Design News N.028

Design News is your tiny dose of design, technology and other important news, curated monthly by Interwoven Design. In this series we share the latest on our favorite topics, including environmental design, technology, regenerative design, adaptive design, and bio-materials. In this issue: The Brooklyn Botanic Garden highlights their bird population, Citroën offers the perfect beach ride, Delta Air Lines gets sustainable with regenerative design, Reebok designs for disability, and Modern Synthesis gets funding for their microbial weaving project.

33 Conceptual birdhouses for BBG

A sharp rectangular prism of wood rises out of a lush green landscape.
The For the Birds exhibition explores the relationship between plants and birds. Photo by Liz Ligon, courtesy of the Brooklyn Botanic Garden.

The Brooklyn Botanic Garden has a new exhibition on display this summer, a series of innovative birdhouses that invite listeners to learn more about the birds and the environments they inhabit through the material choices and form interpretations of the birdhouse artists. There are 33 wildly different birdhouses, all of which are situated within the grounds to draw attention to the specific species that make their homes in the gardens. The series is meant to explore how birds and plants relate to each other, and is presented in conjunction with an album of birdsong recordings, For the Birds: The Birdsong Project. Bird lovers and novices alike will enjoy these sculptures enlivening the already impressive botanic display.

via Brooklyn Botanic Garden

Citroën’s latest edition of the Ami EV

A tiny electric vehicle sits on a beach with the ocean behind
The new My Ami Buggy is the ultimate beach ride. Photo courtesy of Citroën.

The new My Ami Buggy from Citroën is an all-electric car that is exuberantly tiny. The design was inspired by French beach culture, reflected in the removable canvas roof, open sides, and plastic body details. The little wheels are detailed in gold and the form of the khaki body reads somewhere between a jeep and a military vehicle if these were miniature and festive. The two-seater is on par with or smaller than other EVs on the market, and will appeal to those looking for a distinctive, summer-friendly option.

via Wallpaper* Magazine

AmEx card made from retired Boeing jets

The black Delta SkyMiles AmEx floats on a dark background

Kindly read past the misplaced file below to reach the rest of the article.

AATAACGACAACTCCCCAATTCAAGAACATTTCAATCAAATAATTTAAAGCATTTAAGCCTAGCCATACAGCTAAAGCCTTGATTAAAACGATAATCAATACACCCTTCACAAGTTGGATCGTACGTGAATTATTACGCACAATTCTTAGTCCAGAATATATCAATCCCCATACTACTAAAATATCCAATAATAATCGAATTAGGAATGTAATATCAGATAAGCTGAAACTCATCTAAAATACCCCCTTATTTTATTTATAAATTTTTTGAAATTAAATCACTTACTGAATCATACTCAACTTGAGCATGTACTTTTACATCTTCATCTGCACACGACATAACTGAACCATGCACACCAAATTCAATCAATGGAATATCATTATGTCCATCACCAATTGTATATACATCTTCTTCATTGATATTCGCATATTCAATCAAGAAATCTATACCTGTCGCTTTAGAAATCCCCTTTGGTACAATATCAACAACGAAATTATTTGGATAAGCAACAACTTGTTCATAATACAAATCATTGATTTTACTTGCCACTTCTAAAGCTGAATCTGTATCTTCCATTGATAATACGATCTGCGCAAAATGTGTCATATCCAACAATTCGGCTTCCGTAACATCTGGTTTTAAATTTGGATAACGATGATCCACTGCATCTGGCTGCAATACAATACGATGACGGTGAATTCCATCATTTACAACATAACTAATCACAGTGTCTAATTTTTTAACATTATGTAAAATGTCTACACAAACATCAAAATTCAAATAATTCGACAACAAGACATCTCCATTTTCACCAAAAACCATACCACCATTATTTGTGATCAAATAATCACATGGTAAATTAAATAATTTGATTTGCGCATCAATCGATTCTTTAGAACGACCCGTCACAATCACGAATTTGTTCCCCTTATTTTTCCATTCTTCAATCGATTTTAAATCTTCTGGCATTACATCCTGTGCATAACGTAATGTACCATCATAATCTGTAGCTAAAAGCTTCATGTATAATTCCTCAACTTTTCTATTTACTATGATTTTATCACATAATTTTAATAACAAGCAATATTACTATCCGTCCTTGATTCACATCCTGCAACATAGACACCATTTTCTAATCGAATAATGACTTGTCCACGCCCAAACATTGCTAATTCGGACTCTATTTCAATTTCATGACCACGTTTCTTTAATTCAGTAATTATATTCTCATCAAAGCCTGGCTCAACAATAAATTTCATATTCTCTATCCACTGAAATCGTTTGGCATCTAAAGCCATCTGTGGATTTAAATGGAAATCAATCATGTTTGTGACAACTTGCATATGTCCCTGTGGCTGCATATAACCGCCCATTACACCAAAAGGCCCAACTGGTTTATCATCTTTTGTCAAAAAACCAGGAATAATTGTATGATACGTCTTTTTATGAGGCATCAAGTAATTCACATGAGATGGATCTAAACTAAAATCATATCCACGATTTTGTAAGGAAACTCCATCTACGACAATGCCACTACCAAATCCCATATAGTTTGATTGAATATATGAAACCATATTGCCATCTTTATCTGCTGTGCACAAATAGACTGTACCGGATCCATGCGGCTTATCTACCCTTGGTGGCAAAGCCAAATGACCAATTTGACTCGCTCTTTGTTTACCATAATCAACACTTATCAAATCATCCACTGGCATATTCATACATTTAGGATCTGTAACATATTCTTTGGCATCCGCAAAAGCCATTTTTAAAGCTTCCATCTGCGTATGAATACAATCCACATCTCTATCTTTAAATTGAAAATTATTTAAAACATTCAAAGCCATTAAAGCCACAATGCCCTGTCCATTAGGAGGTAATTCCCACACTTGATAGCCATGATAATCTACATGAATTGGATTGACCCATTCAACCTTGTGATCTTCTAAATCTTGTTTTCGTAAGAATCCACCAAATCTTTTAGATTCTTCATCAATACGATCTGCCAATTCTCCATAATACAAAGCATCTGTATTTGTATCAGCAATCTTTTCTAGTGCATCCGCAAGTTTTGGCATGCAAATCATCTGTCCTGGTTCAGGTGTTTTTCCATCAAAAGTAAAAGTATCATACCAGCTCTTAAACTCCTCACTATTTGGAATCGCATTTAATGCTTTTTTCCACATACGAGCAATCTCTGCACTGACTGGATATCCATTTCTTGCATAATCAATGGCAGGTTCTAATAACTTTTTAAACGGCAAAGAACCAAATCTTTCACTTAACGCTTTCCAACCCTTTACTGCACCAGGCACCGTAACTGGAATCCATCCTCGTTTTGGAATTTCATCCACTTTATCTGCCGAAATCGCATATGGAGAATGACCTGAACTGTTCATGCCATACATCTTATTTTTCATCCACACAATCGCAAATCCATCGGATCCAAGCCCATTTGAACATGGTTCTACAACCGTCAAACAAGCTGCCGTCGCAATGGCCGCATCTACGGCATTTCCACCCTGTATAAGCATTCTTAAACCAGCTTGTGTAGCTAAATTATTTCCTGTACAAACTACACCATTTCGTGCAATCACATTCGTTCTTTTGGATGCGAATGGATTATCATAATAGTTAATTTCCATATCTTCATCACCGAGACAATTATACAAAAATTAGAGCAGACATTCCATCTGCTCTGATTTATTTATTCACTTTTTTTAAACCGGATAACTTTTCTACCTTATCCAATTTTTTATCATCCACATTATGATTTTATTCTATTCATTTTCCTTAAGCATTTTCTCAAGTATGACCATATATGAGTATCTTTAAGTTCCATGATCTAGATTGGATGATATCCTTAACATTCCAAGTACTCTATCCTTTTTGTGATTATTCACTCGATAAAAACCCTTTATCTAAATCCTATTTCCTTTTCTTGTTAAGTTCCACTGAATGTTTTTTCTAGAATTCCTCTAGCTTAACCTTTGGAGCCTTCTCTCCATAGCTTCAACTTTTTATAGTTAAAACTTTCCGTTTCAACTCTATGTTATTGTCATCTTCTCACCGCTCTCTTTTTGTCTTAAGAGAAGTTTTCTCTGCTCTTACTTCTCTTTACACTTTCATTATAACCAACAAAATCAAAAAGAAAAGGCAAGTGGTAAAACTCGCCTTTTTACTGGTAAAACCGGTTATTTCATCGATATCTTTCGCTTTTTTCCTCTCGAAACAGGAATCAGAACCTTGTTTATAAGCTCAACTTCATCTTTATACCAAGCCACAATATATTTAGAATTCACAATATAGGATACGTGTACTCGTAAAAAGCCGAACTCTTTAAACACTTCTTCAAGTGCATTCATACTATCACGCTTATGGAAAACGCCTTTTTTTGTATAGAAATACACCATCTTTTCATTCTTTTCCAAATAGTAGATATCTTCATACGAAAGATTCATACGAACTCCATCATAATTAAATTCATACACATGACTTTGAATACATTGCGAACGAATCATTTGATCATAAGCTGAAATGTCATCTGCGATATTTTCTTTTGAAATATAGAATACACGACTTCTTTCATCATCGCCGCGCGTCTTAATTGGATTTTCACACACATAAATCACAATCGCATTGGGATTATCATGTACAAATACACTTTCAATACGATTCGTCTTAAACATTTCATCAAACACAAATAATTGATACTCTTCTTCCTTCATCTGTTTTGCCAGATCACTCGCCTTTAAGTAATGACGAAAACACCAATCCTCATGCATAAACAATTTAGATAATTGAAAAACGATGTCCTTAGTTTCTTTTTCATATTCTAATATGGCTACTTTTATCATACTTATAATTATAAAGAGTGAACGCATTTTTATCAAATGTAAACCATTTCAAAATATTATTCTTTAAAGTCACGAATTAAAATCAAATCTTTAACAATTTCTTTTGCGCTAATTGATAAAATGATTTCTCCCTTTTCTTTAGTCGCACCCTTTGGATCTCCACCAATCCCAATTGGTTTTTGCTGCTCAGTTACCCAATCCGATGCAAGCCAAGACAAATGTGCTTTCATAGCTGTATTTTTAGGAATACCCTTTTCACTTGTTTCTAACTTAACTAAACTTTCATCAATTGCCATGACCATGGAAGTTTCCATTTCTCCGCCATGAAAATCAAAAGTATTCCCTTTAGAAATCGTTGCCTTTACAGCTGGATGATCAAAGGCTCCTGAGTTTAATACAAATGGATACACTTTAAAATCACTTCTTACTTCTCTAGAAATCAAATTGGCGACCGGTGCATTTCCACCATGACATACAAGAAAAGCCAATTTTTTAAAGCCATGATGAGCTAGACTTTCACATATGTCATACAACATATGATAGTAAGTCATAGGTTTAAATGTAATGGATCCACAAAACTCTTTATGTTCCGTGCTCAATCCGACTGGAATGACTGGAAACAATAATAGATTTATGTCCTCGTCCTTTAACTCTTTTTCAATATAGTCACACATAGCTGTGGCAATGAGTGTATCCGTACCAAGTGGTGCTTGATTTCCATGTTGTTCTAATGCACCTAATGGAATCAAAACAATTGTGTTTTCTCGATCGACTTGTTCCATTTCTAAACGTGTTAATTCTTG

Twenty five percent of the new AmEx Reserve Business card is from a retired Boeing 747. Photo courtesy of Amex.

The new Delta SkyMiles Reserve and Reserve Business American Express credit cards feature a sleek, metal design, and few would guess that the source of that metal is a retired Boeing 747 from Delta’s fleet. Twenty five percent of the metal has been sourced from aircraft 6307, marking the retirement of Delta’s last Boeing 747. The card is an offering for elite customers and comes with a number of exclusive benefits, available to new applicants until August 3rd.

via Forbes

Fit to Fit, Reebok’s first adaptive trainers

Reebok Fit to Fit accessible trainers worn on a prosthetic limb
The new Fit to Fit collection from Reebok features a side zip for easy donning and doffing. Photo credit: Reebok.

Classic sportswear brand Reebok has a new line of accessible footwear that has been developed for those with restricted mobility. The Fit to Fit collection is a series of adaptive trainers that are easy to put on and take off thanks to the absence of buttons and buckles in favor of a convenient side zip. They also feature a removable insole and low-cut profile. The trainers are currently available as pairs but will also be released as single shoes for people with one foot.

via Dezeen

Modern Synthesis is growing!

Modern Synthesis microbial weaving technology
Modern Synthesis’ biofabrication technique takes advantage of the natural strength of the cellulose generated by the microbes as they grow. Photo courtesy of Modern Synthesis / Jen Keane.

Modern Synthesis is a London-based biomaterials startup that specializes in growing sustainable materials with microbes. Their goal is to reduce plastic pollution as well as the dangerous environmental impacts of the fashion industry. They are known for their microbial weaving process, enlisting bacteria  k.rhaeticus to create biotextiles. The biofabrication technique is innovative, taking advantage of the natural strength of the cellulose generated by the microbes as they grow. Their robots create a structural scaffold around which the bacteria form a fiber-like layer, yielding a biomaterial that is durable and lightweight. “Technically speaking, it’s not really weaving, but it’s a good analogy. If we talk about our process in the context of traditional weaving: we’re weaving the warp, and the bacteria are growing the weft,” Modern Synthesis explains.

via designboom

Sign up for our newsletter and follow us on Instagram and LinkedIn for design news, multi-media recommendations, and to learn more about product design and development!